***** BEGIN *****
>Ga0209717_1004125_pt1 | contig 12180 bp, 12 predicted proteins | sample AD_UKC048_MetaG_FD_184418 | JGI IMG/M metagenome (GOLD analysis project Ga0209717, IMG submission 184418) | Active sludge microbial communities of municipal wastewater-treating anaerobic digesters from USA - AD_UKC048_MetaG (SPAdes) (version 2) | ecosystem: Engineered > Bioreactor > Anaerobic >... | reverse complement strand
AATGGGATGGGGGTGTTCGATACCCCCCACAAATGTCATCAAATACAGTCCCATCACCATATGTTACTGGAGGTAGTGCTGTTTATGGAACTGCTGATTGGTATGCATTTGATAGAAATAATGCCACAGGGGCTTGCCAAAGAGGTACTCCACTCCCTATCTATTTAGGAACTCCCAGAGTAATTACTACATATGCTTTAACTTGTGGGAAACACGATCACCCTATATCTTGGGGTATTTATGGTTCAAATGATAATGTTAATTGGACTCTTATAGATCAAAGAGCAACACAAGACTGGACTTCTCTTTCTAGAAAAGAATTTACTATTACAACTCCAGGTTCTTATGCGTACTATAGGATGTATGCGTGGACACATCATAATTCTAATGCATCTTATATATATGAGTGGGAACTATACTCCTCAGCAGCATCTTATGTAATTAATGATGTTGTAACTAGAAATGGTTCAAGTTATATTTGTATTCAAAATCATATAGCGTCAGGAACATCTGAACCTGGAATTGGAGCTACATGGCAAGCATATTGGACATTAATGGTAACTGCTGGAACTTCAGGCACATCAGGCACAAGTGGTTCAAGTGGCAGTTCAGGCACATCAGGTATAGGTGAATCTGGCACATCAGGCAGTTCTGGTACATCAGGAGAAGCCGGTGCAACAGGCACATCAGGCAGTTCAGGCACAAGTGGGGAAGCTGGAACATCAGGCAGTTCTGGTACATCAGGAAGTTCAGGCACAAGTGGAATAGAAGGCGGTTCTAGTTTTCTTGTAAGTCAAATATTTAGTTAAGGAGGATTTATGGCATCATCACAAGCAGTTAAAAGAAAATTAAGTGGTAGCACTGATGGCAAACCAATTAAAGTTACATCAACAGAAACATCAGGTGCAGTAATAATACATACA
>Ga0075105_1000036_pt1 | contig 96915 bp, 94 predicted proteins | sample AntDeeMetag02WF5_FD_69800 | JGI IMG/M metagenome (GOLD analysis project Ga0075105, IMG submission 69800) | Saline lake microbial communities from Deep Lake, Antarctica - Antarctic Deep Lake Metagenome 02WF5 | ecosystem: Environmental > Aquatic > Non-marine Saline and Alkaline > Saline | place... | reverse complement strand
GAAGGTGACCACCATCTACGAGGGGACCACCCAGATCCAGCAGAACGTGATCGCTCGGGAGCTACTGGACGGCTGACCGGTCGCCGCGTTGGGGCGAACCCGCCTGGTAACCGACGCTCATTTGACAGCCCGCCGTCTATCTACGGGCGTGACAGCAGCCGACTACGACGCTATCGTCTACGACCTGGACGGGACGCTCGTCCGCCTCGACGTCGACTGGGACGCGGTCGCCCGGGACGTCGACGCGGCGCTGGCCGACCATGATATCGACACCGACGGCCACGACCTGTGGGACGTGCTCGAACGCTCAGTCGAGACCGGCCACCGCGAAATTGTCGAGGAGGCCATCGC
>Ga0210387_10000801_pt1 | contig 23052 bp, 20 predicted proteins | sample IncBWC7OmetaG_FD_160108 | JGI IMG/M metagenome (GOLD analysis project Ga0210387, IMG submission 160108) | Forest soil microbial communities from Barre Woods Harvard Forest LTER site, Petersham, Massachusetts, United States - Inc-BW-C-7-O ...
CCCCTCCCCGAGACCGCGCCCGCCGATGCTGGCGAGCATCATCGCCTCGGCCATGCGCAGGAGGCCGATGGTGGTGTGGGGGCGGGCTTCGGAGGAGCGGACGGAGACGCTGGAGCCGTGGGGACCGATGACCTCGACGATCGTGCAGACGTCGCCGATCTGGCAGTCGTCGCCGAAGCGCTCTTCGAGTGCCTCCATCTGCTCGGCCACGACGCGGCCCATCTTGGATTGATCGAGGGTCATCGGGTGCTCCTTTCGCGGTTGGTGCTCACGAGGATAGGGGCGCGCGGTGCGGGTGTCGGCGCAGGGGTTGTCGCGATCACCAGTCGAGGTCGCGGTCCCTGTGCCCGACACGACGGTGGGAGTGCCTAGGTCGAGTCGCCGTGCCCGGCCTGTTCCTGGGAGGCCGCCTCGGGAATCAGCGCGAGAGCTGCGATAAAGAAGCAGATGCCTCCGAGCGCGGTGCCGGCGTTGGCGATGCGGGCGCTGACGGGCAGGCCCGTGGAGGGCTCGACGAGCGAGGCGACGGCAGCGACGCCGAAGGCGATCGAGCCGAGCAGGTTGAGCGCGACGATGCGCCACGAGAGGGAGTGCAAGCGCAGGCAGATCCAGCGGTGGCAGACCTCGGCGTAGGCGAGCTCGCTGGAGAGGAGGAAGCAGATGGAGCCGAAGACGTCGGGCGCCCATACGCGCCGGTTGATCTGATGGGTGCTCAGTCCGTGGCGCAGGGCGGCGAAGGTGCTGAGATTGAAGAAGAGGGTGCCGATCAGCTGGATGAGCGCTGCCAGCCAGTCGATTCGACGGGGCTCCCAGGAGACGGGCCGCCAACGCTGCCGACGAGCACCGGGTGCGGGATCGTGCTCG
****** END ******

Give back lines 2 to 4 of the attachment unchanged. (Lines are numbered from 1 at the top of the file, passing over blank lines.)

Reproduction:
AATGGGATGGGGGTGTTCGATACCCCCCACAAATGTCATCAAATACAGTCCCATCACCATATGTTACTGGAGGTAGTGCTGTTTATGGAACTGCTGATTGGTATGCATTTGATAGAAATAATGCCACAGGGGCTTGCCAAAGAGGTACTCCACTCCCTATCTATTTAGGAACTCCCAGAGTAATTACTACATATGCTTTAACTTGTGGGAAACACGATCACCCTATATCTTGGGGTATTTATGGTTCAAATGATAATGTTAATTGGACTCTTATAGATCAAAGAGCAACACAAGACTGGACTTCTCTTTCTAGAAAAGAATTTACTATTACAACTCCAGGTTCTTATGCGTACTATAGGATGTATGCGTGGACACATCATAATTCTAATGCATCTTATATATATGAGTGGGAACTATACTCCTCAGCAGCATCTTATGTAATTAATGATGTTGTAACTAGAAATGGTTCAAGTTATATTTGTATTCAAAATCATATAGCGTCAGGAACATCTGAACCTGGAATTGGAGCTACATGGCAAGCATATTGGACATTAATGGTAACTGCTGGAACTTCAGGCACATCAGGCACAAGTGGTTCAAGTGGCAGTTCAGGCACATCAGGTATAGGTGAATCTGGCACATCAGGCAGTTCTGGTACATCAGGAGAAGCCGGTGCAACAGGCACATCAGGCAGTTCAGGCACAAGTGGGGAAGCTGGAACATCAGGCAGTTCTGGTACATCAGGAAGTTCAGGCACAAGTGGAATAGAAGGCGGTTCTAGTTTTCTTGTAAGTCAAATATTTAGTTAAGGAGGATTTATGGCATCATCACAAGCAGTTAAAAGAAAATTAAGTGGTAGCACTGATGGCAAACCAATTAAAGTTACATCAACAGAAACATCAGGTGCAGTAATAATACATACA
>Ga0075105_1000036_pt1 | contig 96915 bp, 94 predicted proteins | sample AntDeeMetag02WF5_FD_69800 | JGI IMG/M metagenome (GOLD analysis project Ga0075105, IMG submission 69800) | Saline lake microbial communities from Deep Lake, Antarctica - Antarctic Deep Lake Metagenome 02WF5 | ecosystem: Environmental > Aquatic > Non-marine Saline and Alkaline > Saline | place... | reverse complement strand
GAAGGTGACCACCATCTACGAGGGGACCACCCAGATCCAGCAGAACGTGATCGCTCGGGAGCTACTGGACGGCTGACCGGTCGCCGCGTTGGGGCGAACCCGCCTGGTAACCGACGCTCATTTGACAGCCCGCCGTCTATCTACGGGCGTGACAGCAGCCGACTACGACGCTATCGTCTACGACCTGGACGGGACGCTCGTCCGCCTCGACGTCGACTGGGACGCGGTCGCCCGGGACGTCGACGCGGCGCTGGCCGACCATGATATCGACACCGACGGCCACGACCTGTGGGACGTGCTCGAACGCTCAGTCGAGACCGGCCACCGCGAAATTGTCGAGGAGGCCATCGC